I think @Brian_Miller fishes for similar species. He may have some insights as well.
On a side note, i hooked a steelhead sized rainbow this year on a 3.8m rod. Biggest fish I ever hooked on tenkara. It was at least 28 inches potentially over 30 inches. I hooked it in a river that normally has 12" trout. I did not land it but it was my fault not the equipment. It really caught me off guard. Sort of cool to see a specimen that big and it had deep color. Just a beast.
I fish 30’-40’ wide upper reaches of PNW Coastal Rivers for Sea Run (Coastal) Cutthroat. But IMHO salmon are pretty ugly by the time they get there and deserve to spawn unmolested. The Cutts are there to gorge on eggs and possibly flesh. They make for good sport.
I can “two hand” cast a weighted fly about 25 ft with a level line the length of my 5.3 m Keiryu rod. A fixed line hasn’t worked well for me from salt beaches where Chum, Jack Chinook, Rezzie Coho, and Cutt hookups generally occur beyond 30’. Carrying a longer line in the air than my 5 meter rod in PNW coastal rivers invites catching a lot of trees, and hasn’t worked very well for me and my skills. My thoughts on longer lines are in this “tapered line” thread.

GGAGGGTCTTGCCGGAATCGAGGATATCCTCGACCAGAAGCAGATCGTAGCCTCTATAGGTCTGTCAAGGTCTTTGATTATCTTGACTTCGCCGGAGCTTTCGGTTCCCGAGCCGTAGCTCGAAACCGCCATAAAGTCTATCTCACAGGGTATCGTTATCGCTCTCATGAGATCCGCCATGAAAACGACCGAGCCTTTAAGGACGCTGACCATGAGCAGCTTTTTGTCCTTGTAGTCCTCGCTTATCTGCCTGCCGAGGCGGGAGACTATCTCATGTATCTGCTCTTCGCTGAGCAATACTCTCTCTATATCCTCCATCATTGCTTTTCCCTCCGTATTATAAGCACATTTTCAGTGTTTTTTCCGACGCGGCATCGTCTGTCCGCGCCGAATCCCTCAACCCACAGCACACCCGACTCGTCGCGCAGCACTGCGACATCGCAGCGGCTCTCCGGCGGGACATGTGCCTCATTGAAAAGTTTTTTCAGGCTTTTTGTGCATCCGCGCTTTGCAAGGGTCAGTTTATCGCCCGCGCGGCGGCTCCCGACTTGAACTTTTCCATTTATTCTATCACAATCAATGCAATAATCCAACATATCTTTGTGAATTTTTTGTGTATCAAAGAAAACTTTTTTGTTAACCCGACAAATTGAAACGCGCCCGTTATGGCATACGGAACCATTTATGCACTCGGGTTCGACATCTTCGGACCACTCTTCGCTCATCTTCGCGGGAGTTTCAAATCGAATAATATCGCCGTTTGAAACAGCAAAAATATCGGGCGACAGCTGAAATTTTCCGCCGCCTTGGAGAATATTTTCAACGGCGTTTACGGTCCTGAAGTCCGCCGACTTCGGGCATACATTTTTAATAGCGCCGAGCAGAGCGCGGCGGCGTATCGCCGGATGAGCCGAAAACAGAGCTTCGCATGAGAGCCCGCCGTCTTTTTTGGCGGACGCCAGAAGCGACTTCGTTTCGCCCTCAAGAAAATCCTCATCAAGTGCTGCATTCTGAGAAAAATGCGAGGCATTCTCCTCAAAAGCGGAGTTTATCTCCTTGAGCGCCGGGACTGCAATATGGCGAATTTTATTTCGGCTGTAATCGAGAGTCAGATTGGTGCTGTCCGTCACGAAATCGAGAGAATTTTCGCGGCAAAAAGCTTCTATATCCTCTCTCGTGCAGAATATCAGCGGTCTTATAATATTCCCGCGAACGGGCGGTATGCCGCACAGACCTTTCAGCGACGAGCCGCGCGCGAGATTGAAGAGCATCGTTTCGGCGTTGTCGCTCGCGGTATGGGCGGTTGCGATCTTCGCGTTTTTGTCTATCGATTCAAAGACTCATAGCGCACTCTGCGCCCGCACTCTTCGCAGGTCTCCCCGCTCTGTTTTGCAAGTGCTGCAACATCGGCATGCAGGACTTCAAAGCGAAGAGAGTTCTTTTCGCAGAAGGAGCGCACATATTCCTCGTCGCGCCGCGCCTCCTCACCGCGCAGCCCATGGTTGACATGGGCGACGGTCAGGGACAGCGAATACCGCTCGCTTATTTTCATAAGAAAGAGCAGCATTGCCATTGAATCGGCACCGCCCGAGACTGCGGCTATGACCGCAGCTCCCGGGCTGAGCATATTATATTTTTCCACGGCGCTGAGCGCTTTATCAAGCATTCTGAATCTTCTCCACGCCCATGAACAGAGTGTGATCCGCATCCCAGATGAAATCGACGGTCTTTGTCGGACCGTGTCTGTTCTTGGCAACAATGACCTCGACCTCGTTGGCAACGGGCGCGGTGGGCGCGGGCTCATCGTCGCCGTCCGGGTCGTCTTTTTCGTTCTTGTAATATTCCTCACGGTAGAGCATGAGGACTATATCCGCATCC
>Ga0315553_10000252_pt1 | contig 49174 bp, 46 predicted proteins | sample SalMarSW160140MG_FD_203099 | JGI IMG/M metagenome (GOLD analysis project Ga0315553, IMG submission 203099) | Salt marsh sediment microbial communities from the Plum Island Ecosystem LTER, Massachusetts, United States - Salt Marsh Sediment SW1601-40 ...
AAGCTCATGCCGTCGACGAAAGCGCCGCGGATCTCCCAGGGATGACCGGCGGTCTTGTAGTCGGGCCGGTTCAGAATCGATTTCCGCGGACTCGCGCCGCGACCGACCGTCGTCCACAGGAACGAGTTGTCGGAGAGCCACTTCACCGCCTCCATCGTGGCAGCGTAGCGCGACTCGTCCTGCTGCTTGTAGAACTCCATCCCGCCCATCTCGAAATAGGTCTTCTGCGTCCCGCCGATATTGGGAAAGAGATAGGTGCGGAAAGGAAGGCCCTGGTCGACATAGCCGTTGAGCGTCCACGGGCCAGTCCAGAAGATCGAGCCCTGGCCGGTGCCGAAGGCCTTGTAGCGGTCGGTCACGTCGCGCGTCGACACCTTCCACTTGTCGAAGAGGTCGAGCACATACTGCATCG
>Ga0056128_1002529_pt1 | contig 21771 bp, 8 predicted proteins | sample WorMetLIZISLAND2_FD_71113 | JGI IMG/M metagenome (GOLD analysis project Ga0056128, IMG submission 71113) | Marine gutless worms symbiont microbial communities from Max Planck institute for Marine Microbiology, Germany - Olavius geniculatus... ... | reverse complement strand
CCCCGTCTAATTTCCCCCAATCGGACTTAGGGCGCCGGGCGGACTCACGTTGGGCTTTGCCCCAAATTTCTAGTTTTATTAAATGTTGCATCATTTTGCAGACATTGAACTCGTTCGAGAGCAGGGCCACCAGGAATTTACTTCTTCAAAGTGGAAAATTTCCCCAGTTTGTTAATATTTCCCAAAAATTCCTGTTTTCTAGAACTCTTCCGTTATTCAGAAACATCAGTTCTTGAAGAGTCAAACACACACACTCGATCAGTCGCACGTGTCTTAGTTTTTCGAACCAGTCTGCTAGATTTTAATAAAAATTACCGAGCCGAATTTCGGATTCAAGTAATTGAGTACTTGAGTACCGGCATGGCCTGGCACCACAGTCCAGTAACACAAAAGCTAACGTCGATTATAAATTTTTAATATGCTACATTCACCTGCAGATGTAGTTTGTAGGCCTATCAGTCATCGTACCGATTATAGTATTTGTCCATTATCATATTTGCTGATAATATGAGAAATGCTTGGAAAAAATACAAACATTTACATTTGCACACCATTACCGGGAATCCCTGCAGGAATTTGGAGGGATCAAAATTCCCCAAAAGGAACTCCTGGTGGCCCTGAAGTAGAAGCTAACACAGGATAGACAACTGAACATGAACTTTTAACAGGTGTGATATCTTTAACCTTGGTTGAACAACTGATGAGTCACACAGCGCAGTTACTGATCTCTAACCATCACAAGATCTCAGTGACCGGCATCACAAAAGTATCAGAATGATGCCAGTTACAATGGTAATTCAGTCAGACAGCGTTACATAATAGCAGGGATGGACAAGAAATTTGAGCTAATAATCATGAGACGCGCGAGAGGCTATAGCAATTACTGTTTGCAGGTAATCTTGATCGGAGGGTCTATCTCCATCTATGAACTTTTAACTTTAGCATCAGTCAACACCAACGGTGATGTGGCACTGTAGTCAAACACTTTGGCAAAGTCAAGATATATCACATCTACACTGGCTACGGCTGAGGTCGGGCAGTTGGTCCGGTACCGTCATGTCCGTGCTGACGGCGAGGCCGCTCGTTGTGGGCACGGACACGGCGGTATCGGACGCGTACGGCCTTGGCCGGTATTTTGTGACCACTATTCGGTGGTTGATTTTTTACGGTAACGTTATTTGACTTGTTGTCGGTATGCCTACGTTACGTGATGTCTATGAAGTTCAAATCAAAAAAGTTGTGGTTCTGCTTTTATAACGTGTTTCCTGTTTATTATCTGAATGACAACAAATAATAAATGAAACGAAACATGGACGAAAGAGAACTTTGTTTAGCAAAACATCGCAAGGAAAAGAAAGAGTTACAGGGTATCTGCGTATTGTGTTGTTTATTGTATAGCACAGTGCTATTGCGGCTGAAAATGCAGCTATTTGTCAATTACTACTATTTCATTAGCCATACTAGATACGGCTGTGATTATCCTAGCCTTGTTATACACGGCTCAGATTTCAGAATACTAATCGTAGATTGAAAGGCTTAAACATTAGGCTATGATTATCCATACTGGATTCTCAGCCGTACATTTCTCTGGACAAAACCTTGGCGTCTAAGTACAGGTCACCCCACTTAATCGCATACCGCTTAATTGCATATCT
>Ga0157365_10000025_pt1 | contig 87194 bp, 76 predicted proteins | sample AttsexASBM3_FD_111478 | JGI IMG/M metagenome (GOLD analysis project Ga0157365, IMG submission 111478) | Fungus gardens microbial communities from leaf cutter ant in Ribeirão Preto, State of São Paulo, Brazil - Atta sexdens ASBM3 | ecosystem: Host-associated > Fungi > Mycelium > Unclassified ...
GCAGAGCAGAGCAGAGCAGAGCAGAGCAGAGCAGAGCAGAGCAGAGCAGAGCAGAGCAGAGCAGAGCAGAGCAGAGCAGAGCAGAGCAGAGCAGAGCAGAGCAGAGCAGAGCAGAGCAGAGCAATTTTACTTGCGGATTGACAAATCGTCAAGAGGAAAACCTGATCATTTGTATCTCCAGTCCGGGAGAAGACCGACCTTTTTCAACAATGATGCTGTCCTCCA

I am also not too interested in salmon, more steelhead and bulls. I think 5 meters or so is as long a rod as I feel I could fish effectively without worrying about catching too many trees.
Like I said the keiryu x has served me well. I have landed a few larger fish on it including a bull and a coho well into the 20s and it has never felt maxed out. I am more just looking for a rod that can catch these size of fish but also can cast an unweighted fly with a bit more finesse.